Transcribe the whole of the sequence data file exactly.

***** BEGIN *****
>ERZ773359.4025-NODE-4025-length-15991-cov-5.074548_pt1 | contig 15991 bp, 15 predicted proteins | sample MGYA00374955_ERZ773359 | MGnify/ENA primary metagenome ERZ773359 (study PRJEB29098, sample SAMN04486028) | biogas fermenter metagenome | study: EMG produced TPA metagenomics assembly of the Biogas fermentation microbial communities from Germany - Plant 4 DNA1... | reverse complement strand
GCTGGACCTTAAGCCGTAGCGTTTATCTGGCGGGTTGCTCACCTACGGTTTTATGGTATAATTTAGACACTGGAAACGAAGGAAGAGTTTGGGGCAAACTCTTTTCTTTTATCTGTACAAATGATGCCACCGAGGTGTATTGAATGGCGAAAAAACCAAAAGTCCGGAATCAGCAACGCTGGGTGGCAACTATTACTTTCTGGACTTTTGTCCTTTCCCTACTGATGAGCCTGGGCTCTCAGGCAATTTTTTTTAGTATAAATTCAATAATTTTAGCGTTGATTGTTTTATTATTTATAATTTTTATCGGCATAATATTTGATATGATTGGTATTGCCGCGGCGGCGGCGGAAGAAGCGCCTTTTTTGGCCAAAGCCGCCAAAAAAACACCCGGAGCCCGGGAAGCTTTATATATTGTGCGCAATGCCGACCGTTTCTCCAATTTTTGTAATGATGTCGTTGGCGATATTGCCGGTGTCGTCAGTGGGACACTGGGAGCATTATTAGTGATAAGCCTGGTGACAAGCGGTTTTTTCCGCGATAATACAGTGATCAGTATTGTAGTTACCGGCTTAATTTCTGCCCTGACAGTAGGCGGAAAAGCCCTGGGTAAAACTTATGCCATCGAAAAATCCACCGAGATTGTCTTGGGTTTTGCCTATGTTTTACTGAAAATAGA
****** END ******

>ERZ773359.4025-NODE-4025-length-15991-cov-5.074548_pt1 | contig 15991 bp, 15 predicted proteins | sample MGYA00374955_ERZ773359 | MGnify/ENA primary metagenome ERZ773359 (study PRJEB29098, sample SAMN04486028) | biogas fermenter metagenome | study: EMG produced TPA metagenomics assembly of the Biogas fermentation microbial communities from Germany - Plant 4 DNA1... | reverse complement strand
GCTGGACCTTAAGCCGTAGCGTTTATCTGGCGGGTTGCTCACCTACGGTTTTATGGTATAATTTAGACACTGGAAACGAAGGAAGAGTTTGGGGCAAACTCTTTTCTTTTATCTGTACAAATGATGCCACCGAGGTGTATTGAATGGCGAAAAAACCAAAAGTCCGGAATCAGCAACGCTGGGTGGCAACTATTACTTTCTGGACTTTTGTCCTTTCCCTACTGATGAGCCTGGGCTCTCAGGCAATTTTTTTTAGTATAAATTCAATAATTTTAGCGTTGATTGTTTTATTATTTATAATTTTTATCGGCATAATATTTGATATGATTGGTATTGCCGCGGCGGCGGCGGAAGAAGCGCCTTTTTTGGCCAAAGCCGCCAAAAAAACACCCGGAGCCCGGGAAGCTTTATATATTGTGCGCAATGCCGACCGTTTCTCCAATTTTTGTAATGATGTCGTTGGCGATATTGCCGGTGTCGTCAGTGGGACACTGGGAGCATTATTAGTGATAAGCCTGGTGACAAGCGGTTTTTTCCGCGATAATACAGTGATCAGTATTGTAGTTACCGGCTTAATTTCTGCCCTGACAGTAGGCGGAAAAGCCCTGGGTAAAACTTATGCCATCGAAAAATCCACCGAGATTGTCTTGGGTTTTGCCTATGTTTTACTGAAAATAGA